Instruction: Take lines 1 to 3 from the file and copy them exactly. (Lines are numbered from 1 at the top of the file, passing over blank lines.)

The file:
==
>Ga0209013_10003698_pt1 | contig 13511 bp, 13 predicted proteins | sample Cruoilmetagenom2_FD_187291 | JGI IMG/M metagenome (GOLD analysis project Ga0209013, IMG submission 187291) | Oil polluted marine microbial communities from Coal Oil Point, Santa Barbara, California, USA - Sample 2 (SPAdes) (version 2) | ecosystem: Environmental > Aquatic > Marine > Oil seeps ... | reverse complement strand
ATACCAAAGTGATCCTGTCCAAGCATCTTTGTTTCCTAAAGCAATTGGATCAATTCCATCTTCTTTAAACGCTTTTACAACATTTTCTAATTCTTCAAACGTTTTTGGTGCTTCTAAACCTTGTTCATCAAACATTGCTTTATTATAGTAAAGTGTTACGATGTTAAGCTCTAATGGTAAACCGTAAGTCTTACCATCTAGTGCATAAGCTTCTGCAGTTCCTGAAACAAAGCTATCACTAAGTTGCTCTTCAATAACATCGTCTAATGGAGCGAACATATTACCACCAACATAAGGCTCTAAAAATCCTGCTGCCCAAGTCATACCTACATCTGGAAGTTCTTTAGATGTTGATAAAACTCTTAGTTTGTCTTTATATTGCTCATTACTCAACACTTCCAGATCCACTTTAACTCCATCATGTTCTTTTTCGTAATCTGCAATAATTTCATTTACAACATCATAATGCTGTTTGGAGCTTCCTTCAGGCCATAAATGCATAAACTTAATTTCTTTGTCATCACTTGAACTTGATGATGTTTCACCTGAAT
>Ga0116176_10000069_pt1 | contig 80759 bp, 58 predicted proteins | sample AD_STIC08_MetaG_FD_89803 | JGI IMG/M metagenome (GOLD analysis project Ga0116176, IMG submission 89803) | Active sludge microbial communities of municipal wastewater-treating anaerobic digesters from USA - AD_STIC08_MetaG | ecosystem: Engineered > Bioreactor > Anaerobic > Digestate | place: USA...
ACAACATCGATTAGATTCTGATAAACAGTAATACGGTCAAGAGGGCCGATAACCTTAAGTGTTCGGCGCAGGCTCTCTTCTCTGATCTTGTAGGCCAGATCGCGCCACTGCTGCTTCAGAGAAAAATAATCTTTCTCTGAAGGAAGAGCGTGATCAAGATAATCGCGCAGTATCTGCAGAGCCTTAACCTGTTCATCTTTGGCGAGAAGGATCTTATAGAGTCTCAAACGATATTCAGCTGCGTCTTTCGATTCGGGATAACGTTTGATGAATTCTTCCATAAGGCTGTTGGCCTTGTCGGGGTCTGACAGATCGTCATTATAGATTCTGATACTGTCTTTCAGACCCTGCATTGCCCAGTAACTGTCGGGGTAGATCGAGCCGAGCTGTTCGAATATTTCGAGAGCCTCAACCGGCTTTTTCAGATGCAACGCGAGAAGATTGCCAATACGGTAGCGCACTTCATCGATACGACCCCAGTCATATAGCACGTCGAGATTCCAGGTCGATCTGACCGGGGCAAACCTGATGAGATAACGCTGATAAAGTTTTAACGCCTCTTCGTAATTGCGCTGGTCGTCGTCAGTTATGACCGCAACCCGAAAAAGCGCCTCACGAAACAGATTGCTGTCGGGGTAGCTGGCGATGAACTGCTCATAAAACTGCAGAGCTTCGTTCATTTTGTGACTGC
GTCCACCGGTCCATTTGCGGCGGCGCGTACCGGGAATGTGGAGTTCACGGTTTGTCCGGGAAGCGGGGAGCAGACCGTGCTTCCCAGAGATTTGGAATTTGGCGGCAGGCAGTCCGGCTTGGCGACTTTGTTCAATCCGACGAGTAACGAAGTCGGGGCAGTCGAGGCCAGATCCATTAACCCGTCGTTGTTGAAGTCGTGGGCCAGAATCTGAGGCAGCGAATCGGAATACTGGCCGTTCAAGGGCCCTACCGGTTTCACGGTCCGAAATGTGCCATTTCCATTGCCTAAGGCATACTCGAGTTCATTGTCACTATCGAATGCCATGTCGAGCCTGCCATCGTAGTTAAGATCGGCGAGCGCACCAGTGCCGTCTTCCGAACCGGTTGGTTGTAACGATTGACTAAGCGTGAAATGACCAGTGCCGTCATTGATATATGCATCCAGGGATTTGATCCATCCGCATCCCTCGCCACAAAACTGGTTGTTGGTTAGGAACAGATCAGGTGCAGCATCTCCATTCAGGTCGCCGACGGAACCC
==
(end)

>Ga0209013_10003698_pt1 | contig 13511 bp, 13 predicted proteins | sample Cruoilmetagenom2_FD_187291 | JGI IMG/M metagenome (GOLD analysis project Ga0209013, IMG submission 187291) | Oil polluted marine microbial communities from Coal Oil Point, Santa Barbara, California, USA - Sample 2 (SPAdes) (version 2) | ecosystem: Environmental > Aquatic > Marine > Oil seeps ... | reverse complement strand
ATACCAAAGTGATCCTGTCCAAGCATCTTTGTTTCCTAAAGCAATTGGATCAATTCCATCTTCTTTAAACGCTTTTACAACATTTTCTAATTCTTCAAACGTTTTTGGTGCTTCTAAACCTTGTTCATCAAACATTGCTTTATTATAGTAAAGTGTTACGATGTTAAGCTCTAATGGTAAACCGTAAGTCTTACCATCTAGTGCATAAGCTTCTGCAGTTCCTGAAACAAAGCTATCACTAAGTTGCTCTTCAATAACATCGTCTAATGGAGCGAACATATTACCACCAACATAAGGCTCTAAAAATCCTGCTGCCCAAGTCATACCTACATCTGGAAGTTCTTTAGATGTTGATAAAACTCTTAGTTTGTCTTTATATTGCTCATTACTCAACACTTCCAGATCCACTTTAACTCCATCATGTTCTTTTTCGTAATCTGCAATAATTTCATTTACAACATCATAATGCTGTTTGGAGCTTCCTTCAGGCCATAAATGCATAAACTTAATTTCTTTGTCATCACTTGAACTTGATGATGTTTCACCTGAAT
>Ga0116176_10000069_pt1 | contig 80759 bp, 58 predicted proteins | sample AD_STIC08_MetaG_FD_89803 | JGI IMG/M metagenome (GOLD analysis project Ga0116176, IMG submission 89803) | Active sludge microbial communities of municipal wastewater-treating anaerobic digesters from USA - AD_STIC08_MetaG | ecosystem: Engineered > Bioreactor > Anaerobic > Digestate | place: USA...